Last month, the New Yorker magazine published an article titled “Big Med,” by writer/doctor Atul Gawande. He described the epiphany he had while eating with his kids at a Cheesecake Factory restaurant.
The health care industry could learn a lot, Gawande thought, from the company that runs middle-American restaurants all over the country. “Our costs are soaring, the service is typically mediocre, and the quality is unreliable,” he wrote. The chain restaurant business, he wrote, had solved these problems, standardizing training and quality control and keeping costs affordable.
The article and the questions it raises stuck in my mind as MPR News reporter Jennifer Vogel worked on a set of Ground Level stories about the latest wave in rural hospital consolidation in Minnesota. Fewer than a third of the state’s hospitals remain independent, and three billion-dollar-plus-revenue companies have grown steadily — Sanford Health, Essentia Health and Mayo Clinic Health System.
Here are the affiliations just since 2005:
As you can see in Vogel’s stories, the benefit to a community when one of these companies brings a hospital into its system can include more services, less patient travel to bigger cities, faster record handling — a better and more predictable restaurant meal, if you will. You can also feel residents’ angst over losing local control, about becoming a number in a system, about trying to control their own destinies.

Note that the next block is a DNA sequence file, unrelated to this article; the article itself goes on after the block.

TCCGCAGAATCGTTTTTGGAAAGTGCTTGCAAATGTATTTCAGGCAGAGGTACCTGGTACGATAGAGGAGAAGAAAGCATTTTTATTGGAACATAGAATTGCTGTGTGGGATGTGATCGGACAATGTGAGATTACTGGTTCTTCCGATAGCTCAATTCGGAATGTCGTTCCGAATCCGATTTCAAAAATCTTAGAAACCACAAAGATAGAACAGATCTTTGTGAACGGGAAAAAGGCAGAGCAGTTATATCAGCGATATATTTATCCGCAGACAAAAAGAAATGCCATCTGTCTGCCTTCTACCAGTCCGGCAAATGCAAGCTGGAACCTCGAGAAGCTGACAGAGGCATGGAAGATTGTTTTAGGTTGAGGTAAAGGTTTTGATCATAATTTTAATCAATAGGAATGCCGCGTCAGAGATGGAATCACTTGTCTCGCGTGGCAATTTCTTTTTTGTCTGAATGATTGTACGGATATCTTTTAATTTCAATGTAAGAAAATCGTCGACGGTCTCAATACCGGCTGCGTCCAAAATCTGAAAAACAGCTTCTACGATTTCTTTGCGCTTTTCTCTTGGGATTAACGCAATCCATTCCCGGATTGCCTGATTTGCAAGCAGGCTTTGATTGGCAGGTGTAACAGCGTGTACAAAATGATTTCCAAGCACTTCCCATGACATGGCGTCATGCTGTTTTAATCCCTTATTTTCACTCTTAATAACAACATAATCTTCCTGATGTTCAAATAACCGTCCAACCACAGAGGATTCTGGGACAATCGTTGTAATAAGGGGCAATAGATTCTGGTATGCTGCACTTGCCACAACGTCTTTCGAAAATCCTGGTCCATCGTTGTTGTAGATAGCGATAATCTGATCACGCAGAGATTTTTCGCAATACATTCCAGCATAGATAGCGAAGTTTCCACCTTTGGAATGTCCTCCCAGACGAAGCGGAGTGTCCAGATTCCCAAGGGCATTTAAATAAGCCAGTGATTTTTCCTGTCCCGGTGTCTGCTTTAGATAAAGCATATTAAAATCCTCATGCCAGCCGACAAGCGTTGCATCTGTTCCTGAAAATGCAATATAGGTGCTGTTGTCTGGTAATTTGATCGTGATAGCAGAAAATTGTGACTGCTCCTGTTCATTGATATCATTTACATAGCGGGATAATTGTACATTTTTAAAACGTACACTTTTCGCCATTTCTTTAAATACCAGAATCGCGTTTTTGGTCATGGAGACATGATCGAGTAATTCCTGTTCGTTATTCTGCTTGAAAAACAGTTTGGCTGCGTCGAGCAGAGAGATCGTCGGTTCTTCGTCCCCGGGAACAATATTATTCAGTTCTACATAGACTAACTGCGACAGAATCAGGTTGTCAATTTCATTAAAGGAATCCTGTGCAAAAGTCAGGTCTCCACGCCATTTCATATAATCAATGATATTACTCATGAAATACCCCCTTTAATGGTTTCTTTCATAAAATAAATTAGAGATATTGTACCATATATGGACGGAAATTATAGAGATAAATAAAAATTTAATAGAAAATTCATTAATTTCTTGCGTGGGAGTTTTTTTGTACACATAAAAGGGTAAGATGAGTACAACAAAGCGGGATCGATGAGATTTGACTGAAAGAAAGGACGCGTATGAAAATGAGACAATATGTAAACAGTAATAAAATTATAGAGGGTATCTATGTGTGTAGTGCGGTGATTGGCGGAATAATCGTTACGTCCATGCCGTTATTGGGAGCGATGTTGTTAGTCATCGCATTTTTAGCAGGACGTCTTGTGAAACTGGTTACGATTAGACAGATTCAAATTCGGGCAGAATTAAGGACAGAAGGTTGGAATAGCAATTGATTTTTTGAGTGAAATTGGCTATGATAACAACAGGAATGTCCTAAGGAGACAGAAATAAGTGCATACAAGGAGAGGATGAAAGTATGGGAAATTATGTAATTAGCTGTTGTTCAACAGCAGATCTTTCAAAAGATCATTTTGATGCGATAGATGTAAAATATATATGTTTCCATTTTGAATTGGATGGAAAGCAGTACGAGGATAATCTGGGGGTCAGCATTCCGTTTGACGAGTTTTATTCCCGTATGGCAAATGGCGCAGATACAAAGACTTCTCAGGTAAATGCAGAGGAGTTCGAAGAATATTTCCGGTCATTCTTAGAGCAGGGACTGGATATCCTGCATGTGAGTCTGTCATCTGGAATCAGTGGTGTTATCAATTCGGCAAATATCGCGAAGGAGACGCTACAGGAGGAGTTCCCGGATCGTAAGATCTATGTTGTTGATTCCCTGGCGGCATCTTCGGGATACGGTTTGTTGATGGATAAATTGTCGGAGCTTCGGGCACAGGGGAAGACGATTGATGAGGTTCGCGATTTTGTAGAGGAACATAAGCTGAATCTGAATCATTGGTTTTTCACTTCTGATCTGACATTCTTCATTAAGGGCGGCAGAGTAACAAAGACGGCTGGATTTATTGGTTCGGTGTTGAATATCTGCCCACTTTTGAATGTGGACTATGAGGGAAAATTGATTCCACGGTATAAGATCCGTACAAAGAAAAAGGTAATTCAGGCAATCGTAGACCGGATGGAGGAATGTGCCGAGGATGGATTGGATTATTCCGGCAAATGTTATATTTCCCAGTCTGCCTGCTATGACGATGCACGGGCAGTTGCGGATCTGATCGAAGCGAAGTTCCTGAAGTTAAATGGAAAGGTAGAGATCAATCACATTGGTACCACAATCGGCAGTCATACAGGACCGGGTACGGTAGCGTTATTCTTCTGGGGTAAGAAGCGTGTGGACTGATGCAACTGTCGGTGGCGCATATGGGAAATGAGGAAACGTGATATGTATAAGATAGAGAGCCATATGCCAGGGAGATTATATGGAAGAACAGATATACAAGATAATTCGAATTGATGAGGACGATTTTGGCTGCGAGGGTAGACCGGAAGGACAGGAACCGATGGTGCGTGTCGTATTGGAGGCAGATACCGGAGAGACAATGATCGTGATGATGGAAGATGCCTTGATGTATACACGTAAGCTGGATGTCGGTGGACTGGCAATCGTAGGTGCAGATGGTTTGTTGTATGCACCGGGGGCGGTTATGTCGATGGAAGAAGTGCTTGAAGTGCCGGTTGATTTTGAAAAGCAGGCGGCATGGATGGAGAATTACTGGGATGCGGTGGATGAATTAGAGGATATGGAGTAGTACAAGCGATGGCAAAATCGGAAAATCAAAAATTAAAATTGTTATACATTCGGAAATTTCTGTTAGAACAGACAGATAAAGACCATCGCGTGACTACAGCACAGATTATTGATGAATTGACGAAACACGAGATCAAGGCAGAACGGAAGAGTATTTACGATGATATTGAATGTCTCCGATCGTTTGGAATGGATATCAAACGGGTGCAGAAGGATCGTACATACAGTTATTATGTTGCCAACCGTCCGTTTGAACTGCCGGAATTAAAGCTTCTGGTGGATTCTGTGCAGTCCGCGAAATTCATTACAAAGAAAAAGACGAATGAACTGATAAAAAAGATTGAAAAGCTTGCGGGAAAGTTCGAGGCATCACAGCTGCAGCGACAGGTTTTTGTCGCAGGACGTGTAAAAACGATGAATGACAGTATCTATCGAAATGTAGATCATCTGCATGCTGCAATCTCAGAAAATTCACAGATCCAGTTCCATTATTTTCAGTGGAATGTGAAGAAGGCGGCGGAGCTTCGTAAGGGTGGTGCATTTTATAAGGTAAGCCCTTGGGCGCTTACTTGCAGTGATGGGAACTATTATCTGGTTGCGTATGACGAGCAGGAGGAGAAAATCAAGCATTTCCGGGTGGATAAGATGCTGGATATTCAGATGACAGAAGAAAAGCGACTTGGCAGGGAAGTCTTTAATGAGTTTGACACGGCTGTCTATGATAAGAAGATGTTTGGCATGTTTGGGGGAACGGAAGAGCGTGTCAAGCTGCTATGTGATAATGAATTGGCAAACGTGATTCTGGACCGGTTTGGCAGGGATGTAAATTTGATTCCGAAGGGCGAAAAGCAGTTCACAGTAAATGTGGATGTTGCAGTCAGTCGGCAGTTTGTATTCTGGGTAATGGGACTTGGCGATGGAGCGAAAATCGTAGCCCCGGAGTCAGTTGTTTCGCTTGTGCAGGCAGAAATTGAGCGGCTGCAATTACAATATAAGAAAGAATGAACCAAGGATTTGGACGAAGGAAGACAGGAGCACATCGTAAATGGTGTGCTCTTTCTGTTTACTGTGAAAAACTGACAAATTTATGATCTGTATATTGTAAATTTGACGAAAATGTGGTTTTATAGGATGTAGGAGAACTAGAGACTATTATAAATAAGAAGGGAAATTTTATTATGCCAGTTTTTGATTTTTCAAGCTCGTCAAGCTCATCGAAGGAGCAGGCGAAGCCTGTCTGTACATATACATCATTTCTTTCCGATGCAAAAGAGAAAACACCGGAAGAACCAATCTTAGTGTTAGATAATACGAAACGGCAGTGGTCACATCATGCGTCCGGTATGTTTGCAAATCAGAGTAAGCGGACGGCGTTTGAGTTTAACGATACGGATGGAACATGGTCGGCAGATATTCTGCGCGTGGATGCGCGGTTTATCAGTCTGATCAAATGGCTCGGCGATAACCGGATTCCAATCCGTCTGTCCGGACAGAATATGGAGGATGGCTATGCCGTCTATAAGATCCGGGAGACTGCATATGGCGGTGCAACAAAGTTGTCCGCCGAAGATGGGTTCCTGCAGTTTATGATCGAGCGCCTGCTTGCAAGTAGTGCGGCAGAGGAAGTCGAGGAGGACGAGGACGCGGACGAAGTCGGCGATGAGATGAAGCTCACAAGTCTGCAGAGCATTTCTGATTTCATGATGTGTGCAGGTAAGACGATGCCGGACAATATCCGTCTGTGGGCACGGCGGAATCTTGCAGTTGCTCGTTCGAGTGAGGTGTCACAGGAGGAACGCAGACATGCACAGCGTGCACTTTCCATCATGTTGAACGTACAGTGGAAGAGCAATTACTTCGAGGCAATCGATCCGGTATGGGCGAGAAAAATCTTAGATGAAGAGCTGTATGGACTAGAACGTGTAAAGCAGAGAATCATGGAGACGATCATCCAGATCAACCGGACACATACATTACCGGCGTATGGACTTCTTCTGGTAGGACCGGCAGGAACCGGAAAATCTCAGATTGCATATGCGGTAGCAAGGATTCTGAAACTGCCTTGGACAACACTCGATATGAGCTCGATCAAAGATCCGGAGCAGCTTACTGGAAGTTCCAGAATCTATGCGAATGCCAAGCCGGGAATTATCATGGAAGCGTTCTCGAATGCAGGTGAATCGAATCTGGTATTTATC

Of course, health care presents unique challenges when it comes to payment rates and the requirement that hospitals treat everybody, as Essentia Health president Dan Nikcevich pointed out when Vogel mentioned the New Yorker piece in a conversation.
“I would say, that is fine,” Nikcevich said. “I like what you do. Great menu and selection and by the way, when I bring the kids here, they eat the food and I don’t have to spend twenty bucks for a grilled cheese. But next time, let’s have 60 to 70 percent of the customers come in and only pay 25 cents on the dollar. And another guy 35 cents on the dollar. And then you have another percentage who don’t have the means to pay, but you still have to feed them. There are others too, and you have to communicate to them why that slice of cheesecake costs $175. That would challenge their business model.”
So, granted, it’s not a perfect analogy. But the question still can be instructive. Are the big three bringing us the Cheesecake Factory of medicine? As Vogel reports, there’s a certain inevitability about the consolidation wave. Do we like the meal? You get a good sense of what’s at stake on our revamped Rural Health Care section.